Germany is getting ready for one of the closest general elections in years. Opinion polls show Chancellor Gerhard Schroeder's Social Democrats and the opposition conservatives led by Edmund Stoiber running virtually neck-and-neck. The surveys indicate Mr. Schroeder has gained voter support for his deft handling of a flood emergency and his strong opposition to any U.S.-led attack against Iraq.
Most observers expect a photo-finish when the polls close Sunday evening.
Even though Mr. Schroeder is personally more popular than Mr. Stoiber, Germans vote for parties, not personalities. But after trailing the conservatives all year long, the Social Democrats have finally caught up, and some polls even show them with a razor-thin lead.
When he was first elected chancellor in 1998, Mr. Schroeder said he would not deserve to be re-elected if he failed to cut the unemployment rolls by half a million people. Four years later, the number of jobless still stands at four million, and Mr. Stoiber has hammered away mercilessly at the chancellor, turning Germany's stubbornly high unemployment rate and its stagnant economy into his main issues.
At several points during the year, the conservatives led the social democrats by five points. But Mr. Schroeder's fortunes began to turn around in August, when floods devastated parts of eastern and southern Germany and he seized on the opportunity to demonstrate his crisis management skills. He also announced a $7 billion economic aid package for the stricken areas and, in a risky move for any politician, said he was postponing a tax cut scheduled for next year, to fund reconstruction projects.
The other issue that gave him a boost was Germans' growing fear about war with Iraq. Paradoxically, it was Mr. Schroeder who sent troops to Kosovo in 1999 and Afghanistan last year despite the qualms many Germans had about ordering the country's soldiers abroad for the first time since World War II.
This time, Mr. Schroeder broke with the United States by ruling out any German involvement in an attack on Iraq, even if the action were approved by the United Nations.
Christoph Von Marschall, head of the editorial page of Berlin's Tagespiegel newspaper, says Mr. Schroeder was adept at reading German public opinion on this issue.
"We have to understand that for 40 years or 50 years, after World War II, Germans didn't take part in any military action out of NATO," he explained. "And the last ten years saw enormous changes in this attitude. We have troops in Bosnia, in Kosovo, in Afghanistan, off the coast of Somalia. This is an enormous change for Germans, and that is why, in the polls, 70 per cent of the Germans say they would be very happy if Germany doesn't take part in a war against Iraq."
Professor Angela Stent, of Washington's Georgetown University, believes that Mr. Schroeder has tapped into something that goes beyond Germans' reluctance to go to war.
"I see this also as a reassertion of Germany's sovereignty, of saying 'it's 12 years after unification. We have the right to pursue our own policies. We don't always have to do what the United States does.' So even though economic issues are very important, it seems that the campaign has been turned around on this issue of Germany's independence, its sovereignty and its right to disagree with the United States and assert its own interests."
German-U.S. friction over the issue has risen to new heights in recent days, after Germany's justice minister, Herta Daeubler-Gmelin, was quoted by a regional newspaper as saying President Bush, like Adolf Hitler, was threatening war to distract attention from domestic politics. The minister says her remarks were taken out of context, and Mr. Schroeder is giving her the benefit of the doubt. But he has written to Mr. Bush expressing regret over the alleged remarks, which were characterized by the White House as "outrageous."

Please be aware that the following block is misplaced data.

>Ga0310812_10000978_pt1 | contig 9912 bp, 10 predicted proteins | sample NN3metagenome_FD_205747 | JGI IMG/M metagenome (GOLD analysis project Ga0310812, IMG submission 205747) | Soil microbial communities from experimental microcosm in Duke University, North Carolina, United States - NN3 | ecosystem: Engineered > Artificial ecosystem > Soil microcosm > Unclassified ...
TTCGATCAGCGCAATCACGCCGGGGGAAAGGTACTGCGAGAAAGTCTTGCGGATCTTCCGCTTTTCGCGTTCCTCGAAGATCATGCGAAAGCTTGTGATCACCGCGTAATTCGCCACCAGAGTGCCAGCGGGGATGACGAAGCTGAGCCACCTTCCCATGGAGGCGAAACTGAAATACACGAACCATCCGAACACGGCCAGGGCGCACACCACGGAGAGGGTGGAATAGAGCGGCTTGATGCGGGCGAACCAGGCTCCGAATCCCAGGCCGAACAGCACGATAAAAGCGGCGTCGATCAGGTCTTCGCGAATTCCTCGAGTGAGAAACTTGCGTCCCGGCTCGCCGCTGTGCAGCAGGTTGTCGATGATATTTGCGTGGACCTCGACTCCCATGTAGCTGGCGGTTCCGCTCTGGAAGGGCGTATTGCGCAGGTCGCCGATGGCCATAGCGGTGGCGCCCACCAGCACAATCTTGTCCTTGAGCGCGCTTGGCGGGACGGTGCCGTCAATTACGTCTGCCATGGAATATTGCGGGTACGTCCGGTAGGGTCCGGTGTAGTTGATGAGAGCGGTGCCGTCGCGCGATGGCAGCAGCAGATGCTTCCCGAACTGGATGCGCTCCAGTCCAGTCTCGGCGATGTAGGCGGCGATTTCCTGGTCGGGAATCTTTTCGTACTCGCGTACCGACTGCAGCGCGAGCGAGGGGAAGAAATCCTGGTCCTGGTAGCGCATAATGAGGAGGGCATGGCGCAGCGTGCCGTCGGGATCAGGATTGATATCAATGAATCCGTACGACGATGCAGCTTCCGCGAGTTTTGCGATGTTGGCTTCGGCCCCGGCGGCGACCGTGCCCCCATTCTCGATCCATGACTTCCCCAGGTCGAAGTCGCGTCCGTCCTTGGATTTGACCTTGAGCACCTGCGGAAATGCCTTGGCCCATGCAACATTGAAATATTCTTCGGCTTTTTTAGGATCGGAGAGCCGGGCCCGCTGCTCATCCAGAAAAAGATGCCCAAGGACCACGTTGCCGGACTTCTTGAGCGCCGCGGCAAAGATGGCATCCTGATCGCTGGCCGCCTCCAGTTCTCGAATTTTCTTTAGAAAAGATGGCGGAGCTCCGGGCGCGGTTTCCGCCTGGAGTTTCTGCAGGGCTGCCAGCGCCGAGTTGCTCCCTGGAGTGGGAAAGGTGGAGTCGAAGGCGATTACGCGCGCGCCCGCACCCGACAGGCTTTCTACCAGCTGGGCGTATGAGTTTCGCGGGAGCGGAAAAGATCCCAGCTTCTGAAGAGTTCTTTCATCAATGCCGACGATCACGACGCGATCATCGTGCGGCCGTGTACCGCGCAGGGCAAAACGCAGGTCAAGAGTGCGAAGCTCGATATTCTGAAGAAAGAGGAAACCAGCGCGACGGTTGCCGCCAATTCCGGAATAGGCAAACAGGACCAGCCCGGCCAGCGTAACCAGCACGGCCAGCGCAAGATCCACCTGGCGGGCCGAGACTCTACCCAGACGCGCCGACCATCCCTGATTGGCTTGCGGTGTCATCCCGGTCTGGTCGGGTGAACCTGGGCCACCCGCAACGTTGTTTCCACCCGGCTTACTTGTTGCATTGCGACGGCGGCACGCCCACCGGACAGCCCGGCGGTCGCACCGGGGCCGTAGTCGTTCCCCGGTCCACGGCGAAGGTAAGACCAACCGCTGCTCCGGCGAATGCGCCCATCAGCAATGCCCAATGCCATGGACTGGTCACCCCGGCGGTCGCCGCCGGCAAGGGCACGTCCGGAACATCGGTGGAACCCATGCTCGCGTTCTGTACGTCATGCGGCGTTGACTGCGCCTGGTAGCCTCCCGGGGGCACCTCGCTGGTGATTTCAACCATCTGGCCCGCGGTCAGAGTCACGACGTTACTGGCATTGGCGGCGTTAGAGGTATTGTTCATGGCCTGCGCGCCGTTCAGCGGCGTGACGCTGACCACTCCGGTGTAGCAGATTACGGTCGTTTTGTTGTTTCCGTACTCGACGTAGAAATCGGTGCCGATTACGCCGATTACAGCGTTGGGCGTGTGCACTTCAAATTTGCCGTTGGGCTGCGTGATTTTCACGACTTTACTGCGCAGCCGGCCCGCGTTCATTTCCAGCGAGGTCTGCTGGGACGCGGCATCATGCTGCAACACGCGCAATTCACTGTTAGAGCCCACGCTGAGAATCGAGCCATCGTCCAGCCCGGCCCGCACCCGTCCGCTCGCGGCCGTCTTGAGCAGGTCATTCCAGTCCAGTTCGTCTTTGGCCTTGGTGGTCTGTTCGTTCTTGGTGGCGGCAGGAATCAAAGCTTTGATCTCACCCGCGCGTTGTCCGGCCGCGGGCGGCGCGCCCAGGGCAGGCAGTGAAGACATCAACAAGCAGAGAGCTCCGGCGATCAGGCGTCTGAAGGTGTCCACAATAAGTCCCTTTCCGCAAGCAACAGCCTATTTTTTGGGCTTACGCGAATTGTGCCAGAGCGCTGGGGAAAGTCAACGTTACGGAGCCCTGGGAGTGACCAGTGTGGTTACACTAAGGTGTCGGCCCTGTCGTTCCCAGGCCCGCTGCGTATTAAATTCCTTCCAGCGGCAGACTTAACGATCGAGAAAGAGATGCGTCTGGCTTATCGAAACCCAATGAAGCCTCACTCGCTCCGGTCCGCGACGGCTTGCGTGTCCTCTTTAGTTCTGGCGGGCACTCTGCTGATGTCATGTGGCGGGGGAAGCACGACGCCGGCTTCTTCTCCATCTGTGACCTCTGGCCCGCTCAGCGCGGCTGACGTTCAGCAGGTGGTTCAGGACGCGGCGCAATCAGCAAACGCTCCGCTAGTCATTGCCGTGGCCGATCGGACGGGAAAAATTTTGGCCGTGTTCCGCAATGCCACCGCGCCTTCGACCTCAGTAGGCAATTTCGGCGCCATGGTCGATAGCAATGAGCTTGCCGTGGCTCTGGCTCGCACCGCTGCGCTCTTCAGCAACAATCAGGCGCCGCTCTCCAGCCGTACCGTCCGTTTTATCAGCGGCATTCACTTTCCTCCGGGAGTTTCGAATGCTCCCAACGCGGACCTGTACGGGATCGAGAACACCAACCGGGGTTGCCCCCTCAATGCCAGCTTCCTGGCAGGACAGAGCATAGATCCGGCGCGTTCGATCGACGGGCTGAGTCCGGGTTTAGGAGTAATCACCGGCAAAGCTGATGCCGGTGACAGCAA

Mr. Stoiber was caught off-guard by the flap over Iraq. He simultaneously criticized Mr. Schroeder for harming German-U.S. ties and suggested American forces should not be allowed to use bases in Germany for unilateral attacks on Iraq. Then, he backtracked when the Social Democrats said there is no way to keep the Americans from deploying from their own bases on German soil.
Anthony Grayling, the associate editor of the British magazine Prospect, and an expert on Germany, sees this waffling by Mr. Stoiber on the Iraq issue as indicative of his weakness as a candidate.
"He hasn't exploited the mistakes, the turnarounds, the difficulties that Schroeder has faced in recent months," he said. "And so, in a way, if it turns out that Schroeder gets back by the skin of his teeth this weekend, it's going to be because Stoiber lost the election just as much as Schroeder won it."
So what will determine who wins Sunday's election? Will it be the sad state of Germany's economy, as the conservatives hope? Or will it be the fear of war that the Social Democrats have made into their main issue? Jackson Janes, of Johns Hopkins University's Berlin Center, says it depends on which of the two men Germans feel most secure with.
"They're going to go for somebody that they feel secure with," he said. "Schroeder is appealing not only to the anti-war movement, but also he's going to say 'I'm going to protect you.' Stoiber is trying to be a little more tough and say "we're going to have to make some changes."
Among the changes the conservatives want to make are cutting taxes, easing rules for laying off workers and making unemployment benefits less generous to spur more competitiveness in Germany's economy. Though favored by business leaders, such measures are anathema to the country's entrenched labor unions.